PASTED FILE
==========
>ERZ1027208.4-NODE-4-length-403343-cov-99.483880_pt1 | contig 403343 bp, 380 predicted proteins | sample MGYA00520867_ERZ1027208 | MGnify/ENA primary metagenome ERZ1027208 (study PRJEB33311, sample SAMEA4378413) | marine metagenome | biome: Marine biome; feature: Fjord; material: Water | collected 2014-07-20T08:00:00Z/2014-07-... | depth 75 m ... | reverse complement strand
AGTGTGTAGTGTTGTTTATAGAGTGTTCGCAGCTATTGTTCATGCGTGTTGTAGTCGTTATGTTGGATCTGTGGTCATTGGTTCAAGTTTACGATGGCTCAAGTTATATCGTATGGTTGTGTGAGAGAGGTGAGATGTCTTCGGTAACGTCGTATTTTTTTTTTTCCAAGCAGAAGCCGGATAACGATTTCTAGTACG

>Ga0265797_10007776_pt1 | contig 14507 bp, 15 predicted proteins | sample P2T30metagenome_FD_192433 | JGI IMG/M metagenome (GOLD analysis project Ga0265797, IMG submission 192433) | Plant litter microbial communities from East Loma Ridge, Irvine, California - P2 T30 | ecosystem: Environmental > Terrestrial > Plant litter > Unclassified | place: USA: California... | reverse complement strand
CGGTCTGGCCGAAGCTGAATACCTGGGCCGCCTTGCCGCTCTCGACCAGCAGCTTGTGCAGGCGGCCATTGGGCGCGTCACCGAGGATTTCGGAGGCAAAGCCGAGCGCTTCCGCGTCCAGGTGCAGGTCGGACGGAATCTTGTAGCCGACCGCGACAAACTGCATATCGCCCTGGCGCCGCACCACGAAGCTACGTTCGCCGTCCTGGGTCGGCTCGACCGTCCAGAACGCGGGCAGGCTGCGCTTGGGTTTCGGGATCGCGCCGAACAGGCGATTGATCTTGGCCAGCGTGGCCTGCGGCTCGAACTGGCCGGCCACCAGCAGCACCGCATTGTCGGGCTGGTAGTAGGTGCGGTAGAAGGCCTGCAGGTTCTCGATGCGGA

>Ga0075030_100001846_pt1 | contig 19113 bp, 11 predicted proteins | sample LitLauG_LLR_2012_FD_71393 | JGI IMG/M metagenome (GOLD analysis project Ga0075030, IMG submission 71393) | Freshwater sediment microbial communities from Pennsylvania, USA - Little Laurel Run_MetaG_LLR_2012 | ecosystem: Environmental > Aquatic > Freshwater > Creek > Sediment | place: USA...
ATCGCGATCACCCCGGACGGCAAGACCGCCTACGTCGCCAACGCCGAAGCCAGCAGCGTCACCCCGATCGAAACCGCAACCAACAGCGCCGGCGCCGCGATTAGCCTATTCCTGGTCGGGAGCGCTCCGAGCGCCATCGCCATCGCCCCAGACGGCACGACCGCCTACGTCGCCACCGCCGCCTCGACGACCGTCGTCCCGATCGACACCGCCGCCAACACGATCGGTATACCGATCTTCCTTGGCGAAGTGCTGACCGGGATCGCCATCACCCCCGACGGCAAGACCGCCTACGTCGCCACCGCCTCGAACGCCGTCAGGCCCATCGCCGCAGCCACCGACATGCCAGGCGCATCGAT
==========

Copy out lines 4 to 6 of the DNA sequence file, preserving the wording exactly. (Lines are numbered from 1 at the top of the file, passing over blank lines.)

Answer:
CGGTCTGGCCGAAGCTGAATACCTGGGCCGCCTTGCCGCTCTCGACCAGCAGCTTGTGCAGGCGGCCATTGGGCGCGTCACCGAGGATTTCGGAGGCAAAGCCGAGCGCTTCCGCGTCCAGGTGCAGGTCGGACGGAATCTTGTAGCCGACCGCGACAAACTGCATATCGCCCTGGCGCCGCACCACGAAGCTACGTTCGCCGTCCTGGGTCGGCTCGACCGTCCAGAACGCGGGCAGGCTGCGCTTGGGTTTCGGGATCGCGCCGAACAGGCGATTGATCTTGGCCAGCGTGGCCTGCGGCTCGAACTGGCCGGCCACCAGCAGCACCGCATTGTCGGGCTGGTAGTAGGTGCGGTAGAAGGCCTGCAGGTTCTCGATGCGGA

>Ga0075030_100001846_pt1 | contig 19113 bp, 11 predicted proteins | sample LitLauG_LLR_2012_FD_71393 | JGI IMG/M metagenome (GOLD analysis project Ga0075030, IMG submission 71393) | Freshwater sediment microbial communities from Pennsylvania, USA - Little Laurel Run_MetaG_LLR_2012 | ecosystem: Environmental > Aquatic > Freshwater > Creek > Sediment | place: USA...
ATCGCGATCACCCCGGACGGCAAGACCGCCTACGTCGCCAACGCCGAAGCCAGCAGCGTCACCCCGATCGAAACCGCAACCAACAGCGCCGGCGCCGCGATTAGCCTATTCCTGGTCGGGAGCGCTCCGAGCGCCATCGCCATCGCCCCAGACGGCACGACCGCCTACGTCGCCACCGCCGCCTCGACGACCGTCGTCCCGATCGACACCGCCGCCAACACGATCGGTATACCGATCTTCCTTGGCGAAGTGCTGACCGGGATCGCCATCACCCCCGACGGCAAGACCGCCTACGTCGCCACCGCCTCGAACGCCGTCAGGCCCATCGCCGCAGCCACCGACATGCCAGGCGCATCGAT